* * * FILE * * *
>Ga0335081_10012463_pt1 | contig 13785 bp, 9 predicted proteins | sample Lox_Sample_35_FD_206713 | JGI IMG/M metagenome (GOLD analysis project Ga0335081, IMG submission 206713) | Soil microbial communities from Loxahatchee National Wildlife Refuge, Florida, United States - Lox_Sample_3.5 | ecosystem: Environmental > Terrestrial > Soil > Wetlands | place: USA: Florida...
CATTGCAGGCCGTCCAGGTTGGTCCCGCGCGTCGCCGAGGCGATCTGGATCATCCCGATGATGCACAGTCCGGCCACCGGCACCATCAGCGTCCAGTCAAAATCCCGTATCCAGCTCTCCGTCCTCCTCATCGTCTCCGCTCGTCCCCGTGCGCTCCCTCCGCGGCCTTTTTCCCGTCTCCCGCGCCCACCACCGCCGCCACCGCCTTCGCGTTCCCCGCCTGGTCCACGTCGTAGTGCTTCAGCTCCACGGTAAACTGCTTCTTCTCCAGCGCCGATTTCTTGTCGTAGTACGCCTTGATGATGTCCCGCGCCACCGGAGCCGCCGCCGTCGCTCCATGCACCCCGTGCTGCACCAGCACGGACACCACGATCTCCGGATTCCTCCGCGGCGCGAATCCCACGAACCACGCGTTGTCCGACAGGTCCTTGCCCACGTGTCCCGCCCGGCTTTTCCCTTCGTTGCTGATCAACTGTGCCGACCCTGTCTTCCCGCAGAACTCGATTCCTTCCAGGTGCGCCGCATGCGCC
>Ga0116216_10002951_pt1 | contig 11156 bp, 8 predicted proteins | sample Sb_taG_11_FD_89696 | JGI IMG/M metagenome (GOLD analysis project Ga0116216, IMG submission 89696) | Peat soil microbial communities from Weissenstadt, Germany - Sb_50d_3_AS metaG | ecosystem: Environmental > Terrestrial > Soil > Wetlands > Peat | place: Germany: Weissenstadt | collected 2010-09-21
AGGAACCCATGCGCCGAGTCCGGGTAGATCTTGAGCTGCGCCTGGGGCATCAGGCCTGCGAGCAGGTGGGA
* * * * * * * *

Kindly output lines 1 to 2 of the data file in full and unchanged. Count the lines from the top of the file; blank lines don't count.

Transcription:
>Ga0335081_10012463_pt1 | contig 13785 bp, 9 predicted proteins | sample Lox_Sample_35_FD_206713 | JGI IMG/M metagenome (GOLD analysis project Ga0335081, IMG submission 206713) | Soil microbial communities from Loxahatchee National Wildlife Refuge, Florida, United States - Lox_Sample_3.5 | ecosystem: Environmental > Terrestrial > Soil > Wetlands | place: USA: Florida...
CATTGCAGGCCGTCCAGGTTGGTCCCGCGCGTCGCCGAGGCGATCTGGATCATCCCGATGATGCACAGTCCGGCCACCGGCACCATCAGCGTCCAGTCAAAATCCCGTATCCAGCTCTCCGTCCTCCTCATCGTCTCCGCTCGTCCCCGTGCGCTCCCTCCGCGGCCTTTTTCCCGTCTCCCGCGCCCACCACCGCCGCCACCGCCTTCGCGTTCCCCGCCTGGTCCACGTCGTAGTGCTTCAGCTCCACGGTAAACTGCTTCTTCTCCAGCGCCGATTTCTTGTCGTAGTACGCCTTGATGATGTCCCGCGCCACCGGAGCCGCCGCCGTCGCTCCATGCACCCCGTGCTGCACCAGCACGGACACCACGATCTCCGGATTCCTCCGCGGCGCGAATCCCACGAACCACGCGTTGTCCGACAGGTCCTTGCCCACGTGTCCCGCCCGGCTTTTCCCTTCGTTGCTGATCAACTGTGCCGACCCTGTCTTCCCGCAGAACTCGATTCCTTCCAGGTGCGCCGCATGCGCC